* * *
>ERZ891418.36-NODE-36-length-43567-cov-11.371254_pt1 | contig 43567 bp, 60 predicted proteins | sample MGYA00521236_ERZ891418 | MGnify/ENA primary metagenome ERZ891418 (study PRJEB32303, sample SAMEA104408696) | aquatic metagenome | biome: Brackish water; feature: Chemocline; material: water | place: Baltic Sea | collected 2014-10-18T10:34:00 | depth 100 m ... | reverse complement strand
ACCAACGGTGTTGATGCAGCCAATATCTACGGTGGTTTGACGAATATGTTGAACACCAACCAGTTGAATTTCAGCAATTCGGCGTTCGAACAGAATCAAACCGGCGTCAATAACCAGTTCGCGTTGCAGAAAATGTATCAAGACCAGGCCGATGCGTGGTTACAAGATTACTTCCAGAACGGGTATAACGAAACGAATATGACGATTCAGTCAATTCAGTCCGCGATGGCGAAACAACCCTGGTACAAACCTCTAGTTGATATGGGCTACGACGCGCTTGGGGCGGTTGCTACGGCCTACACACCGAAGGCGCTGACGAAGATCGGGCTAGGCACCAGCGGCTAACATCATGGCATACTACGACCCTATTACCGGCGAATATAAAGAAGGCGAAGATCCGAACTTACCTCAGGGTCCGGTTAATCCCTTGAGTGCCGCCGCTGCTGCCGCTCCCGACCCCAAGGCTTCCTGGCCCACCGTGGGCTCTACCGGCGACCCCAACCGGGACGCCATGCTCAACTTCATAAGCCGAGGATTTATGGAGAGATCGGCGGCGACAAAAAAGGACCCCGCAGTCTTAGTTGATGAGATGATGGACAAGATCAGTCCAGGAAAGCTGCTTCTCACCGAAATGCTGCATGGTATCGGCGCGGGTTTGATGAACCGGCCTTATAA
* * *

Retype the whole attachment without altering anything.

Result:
>ERZ891418.36-NODE-36-length-43567-cov-11.371254_pt1 | contig 43567 bp, 60 predicted proteins | sample MGYA00521236_ERZ891418 | MGnify/ENA primary metagenome ERZ891418 (study PRJEB32303, sample SAMEA104408696) | aquatic metagenome | biome: Brackish water; feature: Chemocline; material: water | place: Baltic Sea | collected 2014-10-18T10:34:00 | depth 100 m ... | reverse complement strand
ACCAACGGTGTTGATGCAGCCAATATCTACGGTGGTTTGACGAATATGTTGAACACCAACCAGTTGAATTTCAGCAATTCGGCGTTCGAACAGAATCAAACCGGCGTCAATAACCAGTTCGCGTTGCAGAAAATGTATCAAGACCAGGCCGATGCGTGGTTACAAGATTACTTCCAGAACGGGTATAACGAAACGAATATGACGATTCAGTCAATTCAGTCCGCGATGGCGAAACAACCCTGGTACAAACCTCTAGTTGATATGGGCTACGACGCGCTTGGGGCGGTTGCTACGGCCTACACACCGAAGGCGCTGACGAAGATCGGGCTAGGCACCAGCGGCTAACATCATGGCATACTACGACCCTATTACCGGCGAATATAAAGAAGGCGAAGATCCGAACTTACCTCAGGGTCCGGTTAATCCCTTGAGTGCCGCCGCTGCTGCCGCTCCCGACCCCAAGGCTTCCTGGCCCACCGTGGGCTCTACCGGCGACCCCAACCGGGACGCCATGCTCAACTTCATAAGCCGAGGATTTATGGAGAGATCGGCGGCGACAAAAAAGGACCCCGCAGTCTTAGTTGATGAGATGATGGACAAGATCAGTCCAGGAAAGCTGCTTCTCACCGAAATGCTGCATGGTATCGGCGCGGGTTTGATGAACCGGCCTTATAA